Now let i1 , . . . , i2 , . . . , i3 , . . . , ip , . . . , i1 be the sequence of vertices in Z1 ∪ · · · ∪ Zp ? {j } written in the natural cyclical order, so that each interval ik , . . . , ik+1 is a chain Zk ? {j }. Choose a shortest possible interval (in the cyclical order) j1 , . . . , jq in this sequence consisting of q ≥ 3 pairwise distinct vertices and such that {j1 , jq } is also an edge. (It is easy to see that such intervals exist because every three consecutive vertices in our sequence are distinct.) The vertices j1 , . . . , jq obviously form a chordless cycle. Clearly, this chordless cycle is not a part of any Zk ? {j }. Thus, it must contain some ik as an interior vertex. But this contradicts the cyclical orientability since the two edges through ik belong to the chordless cycles Zk and Zk?1 (with the convention that Z0 = Zp ) and so either both are oriented towards ik , or both are oriented away from ik . This contradiction proves the result. Proof of Theorem 5.1, cyclical orientability =? (5.3). Let Γ be a cyclically orientable graph having at least one edge. By Lemma 5.6, Γ has an edge e belonging to at most one chordless cycle. Let Γ′ be obtained from Γ by removing the edge e. While proving the reverse implication, we have already noticed that the chordless cycles in Γ′ are precisely the chordless cycles in Γ that do not contain e. It follows that an orientation of Γ making all chordless cycles cyclically oriented, restricts to the orientation of Γ′ with the same property. Thus, Γ′ is cyclically orientable. By induction on the number of edges, there is a linear ordering of the edges of Γ′ satisfying (5.3). Adding e as the maximal element gives a desired linear ordering of edges for Γ, ?nishing the proof of Theorem 5.1.

Remark 5.7. Theorem 5.1 suggests the following way to check whether a given skew-symmetrizable matrix satis?es condition (4) in Theorem 1.2. Start by checking whether the edges of (the underlying graph of) the diagram Γ(B ) can be ordered in accordance with (5.3) (we leave aside the question of a practical implementation of such a check). If (5.3) cannot be satis?ed, then B is not of ?nite type. Otherwise, go over the list of edges ordered in accordance with (5.3), and attach the signs to them in the following way. If a current edge {i, j } is not maximal in any chordless cycle, choose the sign εij arbitrarily; otherwise, {i, j } is maximal in a unique chordless cycle Z , and we determine εij from the condition that the product of signs along the edges of Z is equal to ?1. Finally, de?ne a quasi-Cartan companion A of B by setting Aij = ?εij |Bij | for all i = j . Then B satis?es (4) and so is of ?nite type if and only if A is positive (the latter condition can be checked for example by using the Sylvester criterion).

20

MICHAEL BAROT, CHRISTOF GEISS, AND ANDREI ZELEVINSKY

Acknowledgments The ?rst solution of the recognition problem for cluster algebras of ?nite type was given by A. Seven in [6] as a part of his Ph.D. thesis written under the supervision of A. Zelevinsky at Northeastern University. M. Barot and C. Geiss started working on an alternative solution after attending A. Seven’s talk at the Sixth International Joint AMS-SMM Meeting in May 2004. They joined forces with A. Zelevinsky after he attended their presentation of a preliminary version of Theorem 1.2 at the XI International Conference on Representations of Algebras, Mexico, August 2004. The authors thank Alex Postnikov for stimulating discussions and help in proving the results in Section 5. References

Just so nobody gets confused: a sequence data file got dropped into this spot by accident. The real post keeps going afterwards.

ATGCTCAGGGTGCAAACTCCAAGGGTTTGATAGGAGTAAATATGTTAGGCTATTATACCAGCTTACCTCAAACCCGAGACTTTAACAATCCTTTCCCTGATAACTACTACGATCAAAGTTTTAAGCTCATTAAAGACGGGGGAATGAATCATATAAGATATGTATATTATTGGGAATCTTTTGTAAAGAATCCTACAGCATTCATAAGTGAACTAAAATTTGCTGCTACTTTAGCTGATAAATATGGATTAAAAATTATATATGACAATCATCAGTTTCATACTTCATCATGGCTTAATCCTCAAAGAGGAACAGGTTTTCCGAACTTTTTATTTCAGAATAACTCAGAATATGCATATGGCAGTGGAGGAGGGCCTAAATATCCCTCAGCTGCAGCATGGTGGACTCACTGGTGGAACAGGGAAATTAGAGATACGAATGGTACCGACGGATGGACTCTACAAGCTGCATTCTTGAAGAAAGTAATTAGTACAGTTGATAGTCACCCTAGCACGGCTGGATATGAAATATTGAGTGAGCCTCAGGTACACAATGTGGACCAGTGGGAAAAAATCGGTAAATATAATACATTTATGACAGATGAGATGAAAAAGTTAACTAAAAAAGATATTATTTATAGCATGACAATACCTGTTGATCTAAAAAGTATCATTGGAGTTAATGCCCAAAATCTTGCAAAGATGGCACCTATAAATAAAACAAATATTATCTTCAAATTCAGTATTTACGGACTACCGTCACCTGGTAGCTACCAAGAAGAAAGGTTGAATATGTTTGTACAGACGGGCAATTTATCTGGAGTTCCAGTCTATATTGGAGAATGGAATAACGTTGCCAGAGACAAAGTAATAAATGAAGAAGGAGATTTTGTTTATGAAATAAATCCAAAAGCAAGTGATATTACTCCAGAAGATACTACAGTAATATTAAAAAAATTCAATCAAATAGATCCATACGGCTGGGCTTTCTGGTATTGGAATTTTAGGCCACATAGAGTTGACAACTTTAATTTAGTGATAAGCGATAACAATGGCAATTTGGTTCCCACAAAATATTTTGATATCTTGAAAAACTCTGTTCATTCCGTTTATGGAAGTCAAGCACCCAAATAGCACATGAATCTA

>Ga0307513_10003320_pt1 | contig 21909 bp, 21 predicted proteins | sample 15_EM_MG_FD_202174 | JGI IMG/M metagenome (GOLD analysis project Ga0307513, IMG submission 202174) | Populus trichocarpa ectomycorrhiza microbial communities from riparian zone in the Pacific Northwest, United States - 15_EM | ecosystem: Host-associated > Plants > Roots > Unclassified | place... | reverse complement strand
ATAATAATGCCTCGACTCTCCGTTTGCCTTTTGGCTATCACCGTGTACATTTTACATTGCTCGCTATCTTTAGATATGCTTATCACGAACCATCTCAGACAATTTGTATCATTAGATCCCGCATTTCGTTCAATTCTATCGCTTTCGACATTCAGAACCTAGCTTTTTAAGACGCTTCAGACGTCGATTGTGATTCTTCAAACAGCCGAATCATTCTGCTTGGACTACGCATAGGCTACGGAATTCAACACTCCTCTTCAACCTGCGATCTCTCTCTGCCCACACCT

[1] N. Bourbaki, Groupes and alg` ebres de Lie, Ch. 4,5 et 6. Hermann, Paris 1968. [2] S. Fomin, A. Zelevinsky, Cluster algebras I: Foundations. J. Amer. Math. Soc. 15 (2002), no. 2, 497-529. [3] S. Fomin, A. Zelevinsky, Cluster algebras II: Finite type classi?cation. Invent. Math. 154 (2003), no 1. 63-121. [4] V. Kac, In?nite dimensional Lie algebras, 3rd edition, Cambridge University Press, 1990. [5] C. M. Ringel, Tame algebras and integral quadratic forms, Lecture Notes in Mathematics, 1099, Springer-Verlag, Berlin, 1984. [6] A. Seven, Recognizing cluster algebras of ?nite type, math.CO/0406545. ?ticas, UNAM, Ciudad Universitaria, 04510 Mexico D.F., MexInstituto de Matema ico E-mail address : barot@matem.unam.mx ?ticas, UNAM, Ciudad Universitaria, 04510 Mexico D.F., MexInstituto de Matema ico E-mail address : christof@matem.unam.mx Department of Mathematics, Northeastern University, Boston, MA 02115, USA E-mail address : andrei@neu.edu

- Cluster Algebras and Semipositive Symmetrizable Matrices
- Recognizing Cluster Algebras of Finite type
- Cluster-tilted algebras of finite representation type
- Information Geometry of Positive Matrices and Isospectral Flow
- Cluster algebras II Finite type classification
- Bounded Ratios of Products of Principal Minors of Positive Definite Matrices
- Tame concealed algebras and cluster quivers of minimal infinite type
- An Analysis of Completely-Positive Trace-Preserving Maps on 2x2 Matrices
- Positivity and canonical bases in rank 2 cluster algebras of finite and affine types
- Isomorphism classes and automorphisms of finite Hopf algebras of type A_n